I use two criteria to judge art. If it looks exactly like what it’s
supposed to be. then it’s art. If it looks nothing like what it’s
supposed to be. then it’s art. There is of course. a third criteria.
If it only looks something like what it’s supposed to be. then it is
That said. I bring you a jade praying mantis. Using the criteria set
above. it is art. Definitely! Not only that. but it’s rather pretty
too. Now here’s the thing of it. jade–as it turns out–is one of
the most difficult stones to carve. On the Mohs scale of material
hardness. nephrite and jadeite are 6.5 and 6.75 respectively. You can
not carve jade with steel. It’s not hard enough.?
But the Chinese craftsmen of the Neolithic era–around 1200 BC or
so–managed it with great skill. They used abrasive sands. They used
quartzite (7-7.5) and maybe even garnets (7.5) and they may even
have used diamond tipped tools (10). It is said they may also have
used sharks’ teeth. How did they do that back then? Hey…
let’s go fishing. I hear the sharks are abitin’. And so they popped
into their sampans and began their chants.
Here sharkie sharkie sharkie. It gets the Great Whites every time I
hear. And when Monstro reared up in front of their toothpick of a
boat. how did they kill it? Hey. Wu. Who me? Yeah. you, Wu. Punch it
in the nose. You punch it in the nose Chen.
But these are all technical details not worth delving into. What’s
important here is that they did catch the shark. pulled its teeth.
and used them to carve jade.
Jade played an important part in Chinese ornamentation. One quick
example is used in nuptial feasts. It is a cup having the form of a
cock (I assume they’re talking rooster here) from which both bride
and groom drank. This honor is due to a myth depicting the bird as
being so faithful to its mistress that it decided to die rather than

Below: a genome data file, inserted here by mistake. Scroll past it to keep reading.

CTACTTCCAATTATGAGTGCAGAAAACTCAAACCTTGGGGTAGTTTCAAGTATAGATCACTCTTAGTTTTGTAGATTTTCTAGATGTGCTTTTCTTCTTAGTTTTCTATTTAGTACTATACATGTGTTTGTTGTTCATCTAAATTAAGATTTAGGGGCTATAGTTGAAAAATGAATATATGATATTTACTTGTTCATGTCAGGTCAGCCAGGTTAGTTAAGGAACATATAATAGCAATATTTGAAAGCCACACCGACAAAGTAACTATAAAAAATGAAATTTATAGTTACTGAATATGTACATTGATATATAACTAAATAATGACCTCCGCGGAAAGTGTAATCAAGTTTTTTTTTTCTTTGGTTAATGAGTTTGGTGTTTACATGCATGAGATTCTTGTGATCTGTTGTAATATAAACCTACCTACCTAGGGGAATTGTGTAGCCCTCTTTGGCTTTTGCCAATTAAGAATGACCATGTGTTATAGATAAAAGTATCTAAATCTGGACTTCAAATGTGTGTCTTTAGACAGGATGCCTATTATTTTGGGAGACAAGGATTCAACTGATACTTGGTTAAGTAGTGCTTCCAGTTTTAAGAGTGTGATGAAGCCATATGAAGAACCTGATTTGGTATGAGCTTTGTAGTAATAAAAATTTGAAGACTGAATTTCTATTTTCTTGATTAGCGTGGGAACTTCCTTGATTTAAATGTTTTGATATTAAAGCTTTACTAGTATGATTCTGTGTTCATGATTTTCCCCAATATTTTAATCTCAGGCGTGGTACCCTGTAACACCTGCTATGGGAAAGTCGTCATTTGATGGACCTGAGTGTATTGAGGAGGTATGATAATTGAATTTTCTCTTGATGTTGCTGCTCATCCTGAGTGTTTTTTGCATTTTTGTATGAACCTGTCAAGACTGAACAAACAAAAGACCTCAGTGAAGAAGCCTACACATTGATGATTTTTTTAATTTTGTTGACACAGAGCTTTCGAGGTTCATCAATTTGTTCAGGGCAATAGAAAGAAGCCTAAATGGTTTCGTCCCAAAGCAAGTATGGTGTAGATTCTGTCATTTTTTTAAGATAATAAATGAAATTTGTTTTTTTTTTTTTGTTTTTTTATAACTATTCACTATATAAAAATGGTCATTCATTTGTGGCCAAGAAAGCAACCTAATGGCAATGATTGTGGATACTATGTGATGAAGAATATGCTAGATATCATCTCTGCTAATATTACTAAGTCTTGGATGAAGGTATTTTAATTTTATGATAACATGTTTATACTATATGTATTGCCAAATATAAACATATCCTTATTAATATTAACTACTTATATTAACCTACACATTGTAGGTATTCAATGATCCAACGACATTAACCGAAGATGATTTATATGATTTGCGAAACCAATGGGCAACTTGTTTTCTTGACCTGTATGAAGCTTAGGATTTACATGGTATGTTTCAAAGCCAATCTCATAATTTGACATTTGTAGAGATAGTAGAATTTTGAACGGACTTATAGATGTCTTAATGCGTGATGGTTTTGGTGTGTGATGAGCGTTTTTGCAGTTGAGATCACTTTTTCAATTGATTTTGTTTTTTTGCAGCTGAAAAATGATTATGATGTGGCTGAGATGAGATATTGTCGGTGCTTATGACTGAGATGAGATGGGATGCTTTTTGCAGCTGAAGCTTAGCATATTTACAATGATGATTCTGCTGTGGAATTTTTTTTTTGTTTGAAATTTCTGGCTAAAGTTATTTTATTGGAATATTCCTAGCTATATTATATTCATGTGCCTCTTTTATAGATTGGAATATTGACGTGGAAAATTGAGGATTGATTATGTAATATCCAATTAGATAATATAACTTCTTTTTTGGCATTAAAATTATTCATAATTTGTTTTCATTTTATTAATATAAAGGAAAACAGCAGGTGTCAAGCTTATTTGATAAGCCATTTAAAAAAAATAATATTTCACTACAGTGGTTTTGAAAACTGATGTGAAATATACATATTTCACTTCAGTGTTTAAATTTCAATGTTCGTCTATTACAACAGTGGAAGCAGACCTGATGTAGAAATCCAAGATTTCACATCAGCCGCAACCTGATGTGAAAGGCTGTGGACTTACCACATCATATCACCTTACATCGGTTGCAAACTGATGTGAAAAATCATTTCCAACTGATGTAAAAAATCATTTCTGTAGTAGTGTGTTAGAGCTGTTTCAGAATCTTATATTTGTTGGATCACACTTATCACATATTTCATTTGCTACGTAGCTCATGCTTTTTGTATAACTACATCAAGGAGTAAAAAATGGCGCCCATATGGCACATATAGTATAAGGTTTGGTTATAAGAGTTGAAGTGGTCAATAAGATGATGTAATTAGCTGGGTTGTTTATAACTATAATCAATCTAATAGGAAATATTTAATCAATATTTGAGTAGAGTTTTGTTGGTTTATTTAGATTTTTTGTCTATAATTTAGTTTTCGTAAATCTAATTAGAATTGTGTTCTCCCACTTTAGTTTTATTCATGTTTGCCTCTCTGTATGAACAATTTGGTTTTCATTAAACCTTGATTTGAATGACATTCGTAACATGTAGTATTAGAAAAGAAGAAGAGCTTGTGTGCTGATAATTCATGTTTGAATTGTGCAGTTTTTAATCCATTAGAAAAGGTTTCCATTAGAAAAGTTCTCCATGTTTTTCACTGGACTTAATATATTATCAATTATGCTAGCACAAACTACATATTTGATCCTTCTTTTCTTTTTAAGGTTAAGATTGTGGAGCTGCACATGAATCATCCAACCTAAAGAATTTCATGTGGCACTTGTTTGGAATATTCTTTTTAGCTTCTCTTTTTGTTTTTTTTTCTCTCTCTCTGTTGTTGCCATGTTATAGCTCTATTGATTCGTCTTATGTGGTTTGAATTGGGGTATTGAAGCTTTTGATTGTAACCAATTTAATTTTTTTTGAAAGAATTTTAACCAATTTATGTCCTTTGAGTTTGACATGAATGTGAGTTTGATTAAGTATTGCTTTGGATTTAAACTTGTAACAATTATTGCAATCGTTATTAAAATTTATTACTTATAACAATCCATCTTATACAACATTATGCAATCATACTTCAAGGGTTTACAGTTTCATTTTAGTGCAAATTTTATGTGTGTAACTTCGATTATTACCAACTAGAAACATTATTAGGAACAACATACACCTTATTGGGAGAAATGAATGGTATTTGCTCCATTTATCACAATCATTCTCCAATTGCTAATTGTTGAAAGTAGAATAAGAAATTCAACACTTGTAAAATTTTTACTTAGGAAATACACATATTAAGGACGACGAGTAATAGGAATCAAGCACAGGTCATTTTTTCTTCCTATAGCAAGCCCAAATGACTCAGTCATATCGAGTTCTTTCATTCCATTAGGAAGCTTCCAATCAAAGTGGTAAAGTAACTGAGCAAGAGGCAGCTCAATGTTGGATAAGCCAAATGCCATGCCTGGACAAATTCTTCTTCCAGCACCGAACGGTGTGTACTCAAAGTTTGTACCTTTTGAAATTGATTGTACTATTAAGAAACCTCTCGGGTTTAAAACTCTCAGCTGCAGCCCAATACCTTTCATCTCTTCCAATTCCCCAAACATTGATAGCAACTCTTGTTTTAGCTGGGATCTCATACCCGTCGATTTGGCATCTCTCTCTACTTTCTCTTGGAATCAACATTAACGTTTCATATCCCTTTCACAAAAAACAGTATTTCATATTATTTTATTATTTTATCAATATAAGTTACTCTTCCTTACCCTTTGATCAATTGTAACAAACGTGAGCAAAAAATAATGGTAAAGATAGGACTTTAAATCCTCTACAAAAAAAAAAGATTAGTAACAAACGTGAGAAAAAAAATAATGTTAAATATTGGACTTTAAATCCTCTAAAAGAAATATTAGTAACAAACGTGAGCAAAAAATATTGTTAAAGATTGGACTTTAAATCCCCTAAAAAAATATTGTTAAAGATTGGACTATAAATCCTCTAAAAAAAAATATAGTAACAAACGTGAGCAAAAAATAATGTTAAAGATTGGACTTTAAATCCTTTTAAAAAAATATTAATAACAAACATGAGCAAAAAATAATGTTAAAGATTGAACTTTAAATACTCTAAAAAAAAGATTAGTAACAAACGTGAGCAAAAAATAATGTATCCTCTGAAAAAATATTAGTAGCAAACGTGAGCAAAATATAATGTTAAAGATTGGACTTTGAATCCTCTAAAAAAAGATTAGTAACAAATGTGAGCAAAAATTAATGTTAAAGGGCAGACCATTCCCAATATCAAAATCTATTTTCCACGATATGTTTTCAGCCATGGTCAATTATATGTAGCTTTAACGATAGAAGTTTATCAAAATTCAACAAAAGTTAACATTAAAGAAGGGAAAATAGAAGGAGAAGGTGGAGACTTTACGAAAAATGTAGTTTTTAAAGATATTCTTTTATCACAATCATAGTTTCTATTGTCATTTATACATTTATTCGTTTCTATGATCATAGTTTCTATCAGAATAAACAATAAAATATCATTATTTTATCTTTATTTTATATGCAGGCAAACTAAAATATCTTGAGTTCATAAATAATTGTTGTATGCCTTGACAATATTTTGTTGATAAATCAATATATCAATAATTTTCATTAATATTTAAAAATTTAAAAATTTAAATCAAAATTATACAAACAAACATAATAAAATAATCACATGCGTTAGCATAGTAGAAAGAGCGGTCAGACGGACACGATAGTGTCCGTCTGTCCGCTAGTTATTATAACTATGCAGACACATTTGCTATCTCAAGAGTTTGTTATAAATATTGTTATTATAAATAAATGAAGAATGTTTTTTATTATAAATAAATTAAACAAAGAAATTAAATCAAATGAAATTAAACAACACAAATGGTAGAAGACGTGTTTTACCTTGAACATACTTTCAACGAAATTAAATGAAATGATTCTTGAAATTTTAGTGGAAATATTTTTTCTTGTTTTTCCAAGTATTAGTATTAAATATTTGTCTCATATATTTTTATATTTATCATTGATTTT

live without her should she happen to die first.
This has nothing to do with my mantis. it’s just a little lore I
thought I’d throw in gratuitously for the education of those who
strive for knowledge for knowledge’s sake.
Our mantis was found as part of a magnificent collection? of goods
found in the grave of queen Fu Hao. She had a collected of 755 jades.
of which our little beastie was but one. Jade work reached its
highest artistic levels during the period starting from 3600BC and
going forward to 2000BC. After that I guess it went somewhat
So here it is. everything you ever wanted to know about jade but
didn’t ever really give enough of a rat’s tail to bother to ask. It
is this gap that I live to fill. So. you want to see? Hmm. You know
the routine by now. Go. Enjoy. Knock yourselves out.
For those of you who are new to this thing called Tidbits. may I
direct you to my home page at http://www.tyler-adam.com where you
will scroll down the left side menu till you get to the area that
says Current Tidbits. click it. and you will see represented on our
pages an image of a jade mantis which may or may not look like what
And there ya have it. That’s it for this week folks.
Catch you all next week.